Al had spent most of his life on The Bow, so he couldn’t really imagine returning to the planet of his birth. He wished he could return to The Bow and set things right, but that wasn’t the same thing as needing to feel it beating beneath his feet.

“Growing up with Matty was about what you’d expect,” Lee laughed. “She was bossy, and a bully, and she idolized her moms so much she tried to mimic them to the point they had to ban her from the bridge for a whole week. Our tutors were mortified.”

“You guys had tutors?”

“Yeah.” Lee stretched one arm over his head. “Our moms insisted we have a standard education in addition to all the stuff we were learning around the ship. Figured it’d make us “well-rounded” or something.” He flashed a toothy grin at Al. “Whatcha think? Are we well-rounded individuals enough for your fancy station education?”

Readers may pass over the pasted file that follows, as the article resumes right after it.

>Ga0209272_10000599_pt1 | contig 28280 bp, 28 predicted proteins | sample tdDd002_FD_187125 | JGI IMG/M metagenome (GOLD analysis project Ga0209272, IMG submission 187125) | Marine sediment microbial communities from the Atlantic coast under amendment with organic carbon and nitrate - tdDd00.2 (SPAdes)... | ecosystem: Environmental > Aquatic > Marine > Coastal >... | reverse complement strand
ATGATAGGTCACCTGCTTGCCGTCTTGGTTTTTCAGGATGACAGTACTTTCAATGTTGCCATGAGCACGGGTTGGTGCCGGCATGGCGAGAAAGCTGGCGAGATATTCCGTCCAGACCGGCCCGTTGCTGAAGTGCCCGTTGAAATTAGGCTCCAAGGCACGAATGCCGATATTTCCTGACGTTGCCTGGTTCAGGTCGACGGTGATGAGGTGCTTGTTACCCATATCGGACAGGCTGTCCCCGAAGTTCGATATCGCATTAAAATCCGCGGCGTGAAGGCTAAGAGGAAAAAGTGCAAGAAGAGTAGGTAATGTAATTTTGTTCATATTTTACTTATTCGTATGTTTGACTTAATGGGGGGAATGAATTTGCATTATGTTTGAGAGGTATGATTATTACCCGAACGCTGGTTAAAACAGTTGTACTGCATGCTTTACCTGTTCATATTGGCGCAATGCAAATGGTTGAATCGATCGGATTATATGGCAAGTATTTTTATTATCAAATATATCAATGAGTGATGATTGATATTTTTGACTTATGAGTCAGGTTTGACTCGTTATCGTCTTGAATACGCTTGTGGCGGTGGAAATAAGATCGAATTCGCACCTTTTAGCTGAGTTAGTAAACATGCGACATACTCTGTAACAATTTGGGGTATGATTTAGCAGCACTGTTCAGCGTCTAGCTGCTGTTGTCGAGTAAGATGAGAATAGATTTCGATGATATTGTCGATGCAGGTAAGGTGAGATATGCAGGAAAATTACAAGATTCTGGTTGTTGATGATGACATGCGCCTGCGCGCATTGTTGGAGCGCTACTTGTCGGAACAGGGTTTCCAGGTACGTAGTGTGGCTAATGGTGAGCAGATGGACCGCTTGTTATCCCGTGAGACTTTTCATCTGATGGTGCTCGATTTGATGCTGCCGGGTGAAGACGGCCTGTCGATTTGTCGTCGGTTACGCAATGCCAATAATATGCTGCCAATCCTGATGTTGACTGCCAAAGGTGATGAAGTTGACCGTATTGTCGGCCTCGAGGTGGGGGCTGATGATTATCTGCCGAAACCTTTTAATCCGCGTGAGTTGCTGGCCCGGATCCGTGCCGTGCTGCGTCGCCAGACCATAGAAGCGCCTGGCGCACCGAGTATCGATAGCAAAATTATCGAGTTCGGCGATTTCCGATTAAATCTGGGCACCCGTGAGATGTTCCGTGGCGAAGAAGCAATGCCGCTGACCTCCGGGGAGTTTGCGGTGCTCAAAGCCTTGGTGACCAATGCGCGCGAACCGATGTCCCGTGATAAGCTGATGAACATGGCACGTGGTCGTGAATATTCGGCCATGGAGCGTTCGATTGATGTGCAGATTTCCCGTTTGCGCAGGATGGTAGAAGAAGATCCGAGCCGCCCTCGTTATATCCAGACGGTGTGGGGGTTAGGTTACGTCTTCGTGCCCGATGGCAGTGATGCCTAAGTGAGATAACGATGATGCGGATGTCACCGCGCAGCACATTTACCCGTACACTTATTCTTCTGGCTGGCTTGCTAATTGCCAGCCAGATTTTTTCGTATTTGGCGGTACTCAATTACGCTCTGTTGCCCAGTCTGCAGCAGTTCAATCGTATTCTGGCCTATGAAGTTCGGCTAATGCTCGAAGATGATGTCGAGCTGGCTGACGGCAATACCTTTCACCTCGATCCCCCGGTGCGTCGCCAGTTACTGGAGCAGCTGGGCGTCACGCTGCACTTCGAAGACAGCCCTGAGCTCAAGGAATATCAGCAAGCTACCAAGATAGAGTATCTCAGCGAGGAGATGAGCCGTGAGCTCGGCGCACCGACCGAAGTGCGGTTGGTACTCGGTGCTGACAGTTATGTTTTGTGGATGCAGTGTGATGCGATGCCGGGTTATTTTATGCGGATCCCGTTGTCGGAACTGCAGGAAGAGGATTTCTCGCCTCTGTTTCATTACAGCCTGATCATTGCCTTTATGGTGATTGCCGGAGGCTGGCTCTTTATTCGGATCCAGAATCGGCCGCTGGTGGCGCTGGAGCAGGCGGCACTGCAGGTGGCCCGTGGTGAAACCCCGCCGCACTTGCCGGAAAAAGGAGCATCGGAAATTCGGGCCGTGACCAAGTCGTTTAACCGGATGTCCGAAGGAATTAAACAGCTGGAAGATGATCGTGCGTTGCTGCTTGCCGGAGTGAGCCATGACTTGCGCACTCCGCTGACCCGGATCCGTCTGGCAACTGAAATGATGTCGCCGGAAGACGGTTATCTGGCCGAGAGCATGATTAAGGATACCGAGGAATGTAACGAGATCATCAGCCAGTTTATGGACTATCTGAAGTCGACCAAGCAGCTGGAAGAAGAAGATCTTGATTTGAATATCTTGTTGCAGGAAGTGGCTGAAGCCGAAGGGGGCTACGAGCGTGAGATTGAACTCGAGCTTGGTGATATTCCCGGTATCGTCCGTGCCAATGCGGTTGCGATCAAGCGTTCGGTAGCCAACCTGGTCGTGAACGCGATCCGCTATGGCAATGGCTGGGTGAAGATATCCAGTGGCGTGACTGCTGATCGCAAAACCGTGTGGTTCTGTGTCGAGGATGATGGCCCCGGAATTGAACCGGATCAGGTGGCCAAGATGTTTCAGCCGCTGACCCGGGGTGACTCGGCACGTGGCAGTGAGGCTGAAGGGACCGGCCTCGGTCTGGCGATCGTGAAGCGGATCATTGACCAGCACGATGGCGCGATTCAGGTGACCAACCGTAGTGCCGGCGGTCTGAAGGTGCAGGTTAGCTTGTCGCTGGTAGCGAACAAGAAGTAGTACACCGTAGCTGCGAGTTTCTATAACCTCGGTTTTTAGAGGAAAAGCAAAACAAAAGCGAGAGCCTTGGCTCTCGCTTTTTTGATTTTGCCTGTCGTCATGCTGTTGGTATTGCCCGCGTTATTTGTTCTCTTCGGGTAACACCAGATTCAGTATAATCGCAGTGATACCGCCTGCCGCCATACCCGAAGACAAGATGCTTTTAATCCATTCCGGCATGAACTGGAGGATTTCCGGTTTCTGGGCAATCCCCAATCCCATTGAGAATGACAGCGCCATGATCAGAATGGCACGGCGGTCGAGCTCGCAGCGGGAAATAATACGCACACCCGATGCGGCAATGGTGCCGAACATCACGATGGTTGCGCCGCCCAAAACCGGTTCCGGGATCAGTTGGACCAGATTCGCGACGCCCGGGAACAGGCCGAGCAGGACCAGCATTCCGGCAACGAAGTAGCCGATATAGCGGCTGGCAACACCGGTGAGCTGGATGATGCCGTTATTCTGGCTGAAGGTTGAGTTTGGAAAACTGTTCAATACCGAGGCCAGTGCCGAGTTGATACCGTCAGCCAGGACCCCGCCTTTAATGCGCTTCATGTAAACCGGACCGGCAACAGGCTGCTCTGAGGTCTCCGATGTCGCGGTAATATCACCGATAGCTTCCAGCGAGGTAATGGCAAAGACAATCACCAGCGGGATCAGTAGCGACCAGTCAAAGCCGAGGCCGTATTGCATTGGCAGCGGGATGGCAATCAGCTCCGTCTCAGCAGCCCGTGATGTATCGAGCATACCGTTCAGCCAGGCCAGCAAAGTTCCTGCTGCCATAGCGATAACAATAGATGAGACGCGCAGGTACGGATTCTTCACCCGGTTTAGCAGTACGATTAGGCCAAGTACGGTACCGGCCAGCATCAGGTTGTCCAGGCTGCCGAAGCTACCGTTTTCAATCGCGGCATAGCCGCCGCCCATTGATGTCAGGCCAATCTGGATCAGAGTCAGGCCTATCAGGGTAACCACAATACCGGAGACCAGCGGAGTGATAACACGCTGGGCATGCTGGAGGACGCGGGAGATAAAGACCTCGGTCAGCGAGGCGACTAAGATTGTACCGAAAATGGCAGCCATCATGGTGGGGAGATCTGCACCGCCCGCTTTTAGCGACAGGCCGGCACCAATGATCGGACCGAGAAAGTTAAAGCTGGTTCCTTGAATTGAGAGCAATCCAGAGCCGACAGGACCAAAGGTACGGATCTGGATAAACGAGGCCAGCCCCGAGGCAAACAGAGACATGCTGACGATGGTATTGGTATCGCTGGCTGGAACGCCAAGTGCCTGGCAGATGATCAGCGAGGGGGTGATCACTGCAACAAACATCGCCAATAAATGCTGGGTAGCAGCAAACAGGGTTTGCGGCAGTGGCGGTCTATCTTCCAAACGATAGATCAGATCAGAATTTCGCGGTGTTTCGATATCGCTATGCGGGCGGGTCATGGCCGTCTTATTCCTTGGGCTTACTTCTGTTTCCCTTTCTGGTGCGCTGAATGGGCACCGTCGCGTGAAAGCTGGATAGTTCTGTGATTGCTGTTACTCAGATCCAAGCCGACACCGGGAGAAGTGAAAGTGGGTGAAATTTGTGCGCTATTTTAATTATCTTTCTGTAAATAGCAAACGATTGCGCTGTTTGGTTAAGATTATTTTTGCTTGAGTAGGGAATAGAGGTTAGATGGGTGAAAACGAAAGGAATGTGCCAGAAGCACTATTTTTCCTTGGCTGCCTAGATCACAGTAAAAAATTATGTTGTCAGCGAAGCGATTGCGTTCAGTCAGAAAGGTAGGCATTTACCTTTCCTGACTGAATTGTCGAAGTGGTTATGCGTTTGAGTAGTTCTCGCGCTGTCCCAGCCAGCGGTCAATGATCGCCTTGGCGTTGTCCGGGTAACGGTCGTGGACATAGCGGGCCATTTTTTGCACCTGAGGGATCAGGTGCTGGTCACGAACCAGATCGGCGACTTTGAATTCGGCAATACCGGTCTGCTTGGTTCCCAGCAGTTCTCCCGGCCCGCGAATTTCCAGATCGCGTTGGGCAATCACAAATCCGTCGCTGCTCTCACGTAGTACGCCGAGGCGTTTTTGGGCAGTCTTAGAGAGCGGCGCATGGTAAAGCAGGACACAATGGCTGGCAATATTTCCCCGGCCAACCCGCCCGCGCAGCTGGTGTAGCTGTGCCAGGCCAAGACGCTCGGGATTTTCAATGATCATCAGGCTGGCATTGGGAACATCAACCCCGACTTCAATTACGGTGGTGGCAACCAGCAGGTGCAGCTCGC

Al tilted his head to one side as he considered it. “Well I don’t know,” he said. “I don’t think my own education was typical of the average spacer kid, given that I was also being trained for corporate takeover.”

“It was a joke, Al.” Lee shook his head with an amused grin.


“I’ll chalk it up to your tiredness.” He stood up and was over Al in two strides, pushing him down with and tossing a blanket over him. “Take a nap. Doctor’s orders.”

Al frowned at him. “Doc didn’t tell me to sleep.”

Lee sat on the floor at the edge of Al’s cot. He rested his arms on the mattress and poked Al’s nose with his finger. “Doctor Lee says get some sleep. You’ve been wired since breakfast and after that ordeal with the crew, you could barely stand.”